Sri Lanka: Civilian life must be protected

Place: Sri Lanka | Courtesy: AI
| Date: 20000512

As fighting in the northern Jaffna peninsula escalates, Amnesty International today appealed to the Sri Lankan armed forces and the Liberation Tigers of Tamil Eelam (LTTE) to respect international humanitarian law.

Previous escalations in this long conflict have brought widespread violations and abuses to the civilian population. "Half a million civilians live in this contested area," Amnesty International said. "Every effort must be made to respect their security."

As LTTE forces are reported to be advancing towards Jaffna town, Amnesty International called on the group to adhere to the provisions of international humanitarian law, in particular those which protect civilians and members of the armed forces who are wounded or have laid down their arms.

International humanitarian law lays down clear standards in the conduct of any war, and applies equally to all parties to a conflict. Both the Sri Lankan Army and the LTTE have a responsibility to uphold these standards.

In an apparent response to the heightened conflict, the Sri Lankan authorities introduced new Emergency Regulations on 3 May 2000, granting the police and armed forces wide powers of arrest and detention and allowing for restrictions on freedom of assembly, and extensive censorship of the local and international media. This makes assessment of the true situation in the conflict zone all the more difficult.

Amnesty International today reminded the Sri Lankan government of its obligations under international human rights law not to derogate certain fundamental rights, even in a state of emergency.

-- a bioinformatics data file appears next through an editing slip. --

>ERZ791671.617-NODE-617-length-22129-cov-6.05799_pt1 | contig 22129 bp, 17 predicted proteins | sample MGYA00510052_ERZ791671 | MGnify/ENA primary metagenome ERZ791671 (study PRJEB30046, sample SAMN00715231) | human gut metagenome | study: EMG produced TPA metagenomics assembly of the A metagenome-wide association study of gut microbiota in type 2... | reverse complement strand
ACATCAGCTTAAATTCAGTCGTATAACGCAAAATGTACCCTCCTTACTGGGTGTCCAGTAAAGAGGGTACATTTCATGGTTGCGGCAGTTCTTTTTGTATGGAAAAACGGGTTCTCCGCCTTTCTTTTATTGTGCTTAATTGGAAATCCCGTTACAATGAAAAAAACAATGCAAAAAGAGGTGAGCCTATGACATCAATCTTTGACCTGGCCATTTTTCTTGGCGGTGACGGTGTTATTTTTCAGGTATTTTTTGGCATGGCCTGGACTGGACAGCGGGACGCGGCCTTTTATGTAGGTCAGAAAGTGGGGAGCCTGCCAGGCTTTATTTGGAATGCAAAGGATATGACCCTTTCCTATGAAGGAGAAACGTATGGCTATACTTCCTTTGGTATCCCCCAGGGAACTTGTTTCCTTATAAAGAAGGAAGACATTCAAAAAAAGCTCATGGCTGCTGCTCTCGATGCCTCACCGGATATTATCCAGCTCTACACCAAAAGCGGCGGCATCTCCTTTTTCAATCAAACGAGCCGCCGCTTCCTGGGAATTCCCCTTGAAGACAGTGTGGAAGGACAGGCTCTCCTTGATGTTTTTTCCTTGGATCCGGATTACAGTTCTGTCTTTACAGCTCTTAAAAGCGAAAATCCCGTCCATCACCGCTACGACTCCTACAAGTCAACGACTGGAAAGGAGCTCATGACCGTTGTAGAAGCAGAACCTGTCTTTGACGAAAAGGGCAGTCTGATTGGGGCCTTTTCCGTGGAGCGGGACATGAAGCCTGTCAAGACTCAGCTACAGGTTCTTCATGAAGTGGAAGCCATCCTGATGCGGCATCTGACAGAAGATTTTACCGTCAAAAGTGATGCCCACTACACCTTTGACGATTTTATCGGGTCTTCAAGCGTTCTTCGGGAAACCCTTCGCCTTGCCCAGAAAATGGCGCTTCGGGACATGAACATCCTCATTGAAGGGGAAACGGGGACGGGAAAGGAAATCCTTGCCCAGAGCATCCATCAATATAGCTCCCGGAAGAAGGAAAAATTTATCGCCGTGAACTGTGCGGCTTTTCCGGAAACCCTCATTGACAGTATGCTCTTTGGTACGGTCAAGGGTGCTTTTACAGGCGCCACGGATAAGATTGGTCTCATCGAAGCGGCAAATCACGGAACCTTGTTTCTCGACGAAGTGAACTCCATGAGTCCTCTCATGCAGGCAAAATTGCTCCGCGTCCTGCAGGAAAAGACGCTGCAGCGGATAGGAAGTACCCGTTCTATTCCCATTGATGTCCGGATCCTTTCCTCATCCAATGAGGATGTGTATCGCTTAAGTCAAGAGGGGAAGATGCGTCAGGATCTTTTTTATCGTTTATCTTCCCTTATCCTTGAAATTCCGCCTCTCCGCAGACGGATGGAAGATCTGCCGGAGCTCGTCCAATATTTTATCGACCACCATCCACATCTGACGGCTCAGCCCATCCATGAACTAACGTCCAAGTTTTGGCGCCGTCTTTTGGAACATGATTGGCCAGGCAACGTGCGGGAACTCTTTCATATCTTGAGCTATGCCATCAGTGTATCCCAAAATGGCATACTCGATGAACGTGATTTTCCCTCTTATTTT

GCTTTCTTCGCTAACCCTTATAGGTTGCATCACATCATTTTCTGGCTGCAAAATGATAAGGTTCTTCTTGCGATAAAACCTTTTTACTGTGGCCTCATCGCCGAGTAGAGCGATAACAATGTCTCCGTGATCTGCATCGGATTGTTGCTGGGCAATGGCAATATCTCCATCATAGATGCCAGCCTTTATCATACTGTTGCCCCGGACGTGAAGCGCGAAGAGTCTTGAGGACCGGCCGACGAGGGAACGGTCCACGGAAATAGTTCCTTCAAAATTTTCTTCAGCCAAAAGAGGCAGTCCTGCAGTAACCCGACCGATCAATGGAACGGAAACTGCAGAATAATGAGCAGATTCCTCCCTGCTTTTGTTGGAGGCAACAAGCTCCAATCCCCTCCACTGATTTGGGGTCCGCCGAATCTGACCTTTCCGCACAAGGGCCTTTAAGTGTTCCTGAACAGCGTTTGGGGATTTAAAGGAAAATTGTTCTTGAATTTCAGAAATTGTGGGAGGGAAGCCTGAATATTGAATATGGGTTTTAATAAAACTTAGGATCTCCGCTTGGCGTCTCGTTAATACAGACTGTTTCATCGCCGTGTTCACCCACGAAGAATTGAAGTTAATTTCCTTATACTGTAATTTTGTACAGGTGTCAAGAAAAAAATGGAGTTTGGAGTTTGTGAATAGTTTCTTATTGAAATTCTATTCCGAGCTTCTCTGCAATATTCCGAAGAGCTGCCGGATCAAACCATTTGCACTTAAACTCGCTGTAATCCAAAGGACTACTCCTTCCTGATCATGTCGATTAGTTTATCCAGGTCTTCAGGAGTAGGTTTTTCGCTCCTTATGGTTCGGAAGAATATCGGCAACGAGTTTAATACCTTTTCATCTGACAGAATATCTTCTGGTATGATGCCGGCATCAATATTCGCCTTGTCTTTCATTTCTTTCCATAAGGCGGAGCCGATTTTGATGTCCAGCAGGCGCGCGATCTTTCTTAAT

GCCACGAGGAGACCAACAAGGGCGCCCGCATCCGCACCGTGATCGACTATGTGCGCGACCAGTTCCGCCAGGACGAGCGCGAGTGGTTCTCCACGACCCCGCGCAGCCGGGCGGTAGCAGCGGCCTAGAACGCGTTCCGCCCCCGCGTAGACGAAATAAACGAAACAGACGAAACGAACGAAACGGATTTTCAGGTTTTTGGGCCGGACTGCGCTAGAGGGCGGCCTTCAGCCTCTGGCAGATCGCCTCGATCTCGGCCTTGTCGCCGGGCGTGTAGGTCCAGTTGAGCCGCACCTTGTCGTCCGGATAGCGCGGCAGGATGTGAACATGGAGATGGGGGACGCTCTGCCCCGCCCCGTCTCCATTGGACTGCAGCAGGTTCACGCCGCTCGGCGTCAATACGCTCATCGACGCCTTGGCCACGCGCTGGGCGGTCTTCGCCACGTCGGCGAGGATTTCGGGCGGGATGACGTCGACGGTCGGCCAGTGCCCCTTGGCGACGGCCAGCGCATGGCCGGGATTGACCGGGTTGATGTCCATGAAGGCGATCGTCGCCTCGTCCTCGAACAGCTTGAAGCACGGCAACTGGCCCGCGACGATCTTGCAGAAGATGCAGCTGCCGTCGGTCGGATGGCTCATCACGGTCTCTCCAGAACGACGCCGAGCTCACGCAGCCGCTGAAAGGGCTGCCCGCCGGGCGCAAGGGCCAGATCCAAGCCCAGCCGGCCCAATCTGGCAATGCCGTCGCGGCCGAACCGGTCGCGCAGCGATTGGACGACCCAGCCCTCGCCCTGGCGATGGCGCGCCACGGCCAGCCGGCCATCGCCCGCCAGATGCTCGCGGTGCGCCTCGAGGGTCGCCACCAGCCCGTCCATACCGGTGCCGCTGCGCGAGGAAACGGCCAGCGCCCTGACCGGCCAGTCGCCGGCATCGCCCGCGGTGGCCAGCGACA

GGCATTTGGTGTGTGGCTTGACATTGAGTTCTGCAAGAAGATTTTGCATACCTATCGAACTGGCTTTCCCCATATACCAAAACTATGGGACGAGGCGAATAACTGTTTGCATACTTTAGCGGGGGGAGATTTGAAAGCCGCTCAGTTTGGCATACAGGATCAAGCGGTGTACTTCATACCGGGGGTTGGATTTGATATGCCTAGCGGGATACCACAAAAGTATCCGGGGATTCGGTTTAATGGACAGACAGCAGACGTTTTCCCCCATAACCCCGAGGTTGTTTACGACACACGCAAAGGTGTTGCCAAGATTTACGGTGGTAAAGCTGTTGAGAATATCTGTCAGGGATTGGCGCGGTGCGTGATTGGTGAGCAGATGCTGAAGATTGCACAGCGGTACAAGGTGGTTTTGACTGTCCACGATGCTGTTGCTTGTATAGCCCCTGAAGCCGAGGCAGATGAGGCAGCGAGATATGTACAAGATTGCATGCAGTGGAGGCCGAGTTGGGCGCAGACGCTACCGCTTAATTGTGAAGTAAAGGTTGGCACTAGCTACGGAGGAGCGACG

"Even in a national emergency, some rights are fundamental," Amnesty International said. "No one shall be subjected to torture or ill-treatment, and the right to life must also be upheld."

In a recent statement welcomed by Amnesty International, the Sri Lankan government said that steps have been taken to protect the lives of ethnic Tamil civilians in the south of the country, against any possible backlash.

Background The LTTE are fighting for an independent state called Tamil "Eelam" in the north and east of the country and were in control of the Jaffna peninsula for a decade until 1995. After a large-scale military offensive, the Sri Lankan army regained control of Jaffna town and most of the Jaffna peninsula in December 1995. Since then fighting has centred around control of key highways linking Vavuniya town with the Jaffna peninsula. On 22 April the LTTE gained control of the Elephant Pass, a strategic link acting as a gateway to the Jaffna peninsula.

Amnesty International made a similar appeal in 1995 when the Sri Lankan army was engaged in an offensive to take control of the Jaffna area from the Liberation Tigers of Tamil Eelam (LTTE).

Amnesty International takes no position on the causes and nature of the conflict and its appeal is based on humanitarian concerns for the lives and safety of civilians and in view of widespread human rights abuses reported in the context of previous offences.

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